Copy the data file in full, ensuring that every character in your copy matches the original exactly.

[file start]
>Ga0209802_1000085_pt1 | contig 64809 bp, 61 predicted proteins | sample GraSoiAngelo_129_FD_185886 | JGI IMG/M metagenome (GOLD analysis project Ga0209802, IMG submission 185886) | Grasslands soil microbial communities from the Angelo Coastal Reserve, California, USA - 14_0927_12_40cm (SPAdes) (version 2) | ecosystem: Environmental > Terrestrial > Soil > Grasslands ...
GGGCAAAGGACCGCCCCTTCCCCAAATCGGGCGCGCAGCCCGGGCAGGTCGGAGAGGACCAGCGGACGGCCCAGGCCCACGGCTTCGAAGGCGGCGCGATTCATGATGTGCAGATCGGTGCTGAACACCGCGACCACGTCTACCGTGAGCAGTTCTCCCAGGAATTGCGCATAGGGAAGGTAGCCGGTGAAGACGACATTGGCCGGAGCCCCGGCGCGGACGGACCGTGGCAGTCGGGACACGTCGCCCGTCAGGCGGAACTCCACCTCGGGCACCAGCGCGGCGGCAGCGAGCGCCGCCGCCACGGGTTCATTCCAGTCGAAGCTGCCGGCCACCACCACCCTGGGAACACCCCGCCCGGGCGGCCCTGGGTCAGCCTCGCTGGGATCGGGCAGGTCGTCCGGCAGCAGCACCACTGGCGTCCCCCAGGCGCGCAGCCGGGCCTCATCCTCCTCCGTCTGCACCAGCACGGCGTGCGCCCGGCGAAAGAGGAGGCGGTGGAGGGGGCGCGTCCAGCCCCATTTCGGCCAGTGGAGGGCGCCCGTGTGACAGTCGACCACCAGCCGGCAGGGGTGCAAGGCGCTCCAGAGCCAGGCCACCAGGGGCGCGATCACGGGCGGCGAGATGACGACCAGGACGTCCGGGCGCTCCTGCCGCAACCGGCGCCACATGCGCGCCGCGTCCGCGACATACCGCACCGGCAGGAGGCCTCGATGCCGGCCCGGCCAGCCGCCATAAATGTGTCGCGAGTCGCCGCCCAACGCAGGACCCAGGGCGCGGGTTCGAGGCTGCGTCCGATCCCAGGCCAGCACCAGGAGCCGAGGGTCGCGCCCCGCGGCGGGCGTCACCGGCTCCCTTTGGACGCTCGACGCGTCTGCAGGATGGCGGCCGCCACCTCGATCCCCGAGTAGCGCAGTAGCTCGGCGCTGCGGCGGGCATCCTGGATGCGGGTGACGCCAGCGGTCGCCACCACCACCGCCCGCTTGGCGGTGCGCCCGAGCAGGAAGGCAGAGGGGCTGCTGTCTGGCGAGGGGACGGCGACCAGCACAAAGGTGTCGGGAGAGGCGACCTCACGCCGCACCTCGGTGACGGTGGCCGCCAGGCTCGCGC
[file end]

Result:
>Ga0209802_1000085_pt1 | contig 64809 bp, 61 predicted proteins | sample GraSoiAngelo_129_FD_185886 | JGI IMG/M metagenome (GOLD analysis project Ga0209802, IMG submission 185886) | Grasslands soil microbial communities from the Angelo Coastal Reserve, California, USA - 14_0927_12_40cm (SPAdes) (version 2) | ecosystem: Environmental > Terrestrial > Soil > Grasslands ...
GGGCAAAGGACCGCCCCTTCCCCAAATCGGGCGCGCAGCCCGGGCAGGTCGGAGAGGACCAGCGGACGGCCCAGGCCCACGGCTTCGAAGGCGGCGCGATTCATGATGTGCAGATCGGTGCTGAACACCGCGACCACGTCTACCGTGAGCAGTTCTCCCAGGAATTGCGCATAGGGAAGGTAGCCGGTGAAGACGACATTGGCCGGAGCCCCGGCGCGGACGGACCGTGGCAGTCGGGACACGTCGCCCGTCAGGCGGAACTCCACCTCGGGCACCAGCGCGGCGGCAGCGAGCGCCGCCGCCACGGGTTCATTCCAGTCGAAGCTGCCGGCCACCACCACCCTGGGAACACCCCGCCCGGGCGGCCCTGGGTCAGCCTCGCTGGGATCGGGCAGGTCGTCCGGCAGCAGCACCACTGGCGTCCCCCAGGCGCGCAGCCGGGCCTCATCCTCCTCCGTCTGCACCAGCACGGCGTGCGCCCGGCGAAAGAGGAGGCGGTGGAGGGGGCGCGTCCAGCCCCATTTCGGCCAGTGGAGGGCGCCCGTGTGACAGTCGACCACCAGCCGGCAGGGGTGCAAGGCGCTCCAGAGCCAGGCCACCAGGGGCGCGATCACGGGCGGCGAGATGACGACCAGGACGTCCGGGCGCTCCTGCCGCAACCGGCGCCACATGCGCGCCGCGTCCGCGACATACCGCACCGGCAGGAGGCCTCGATGCCGGCCCGGCCAGCCGCCATAAATGTGTCGCGAGTCGCCGCCCAACGCAGGACCCAGGGCGCGGGTTCGAGGCTGCGTCCGATCCCAGGCCAGCACCAGGAGCCGAGGGTCGCGCCCCGCGGCGGGCGTCACCGGCTCCCTTTGGACGCTCGACGCGTCTGCAGGATGGCGGCCGCCACCTCGATCCCCGAGTAGCGCAGTAGCTCGGCGCTGCGGCGGGCATCCTGGATGCGGGTGACGCCAGCGGTCGCCACCACCACCGCCCGCTTGGCGGTGCGCCCGAGCAGGAAGGCAGAGGGGCTGCTGTCTGGCGAGGGGACGGCGACCAGCACAAAGGTGTCGGGAGAGGCGACCTCACGCCGCACCTCGGTGACGGTGGCCGCCAGGCTCGCGC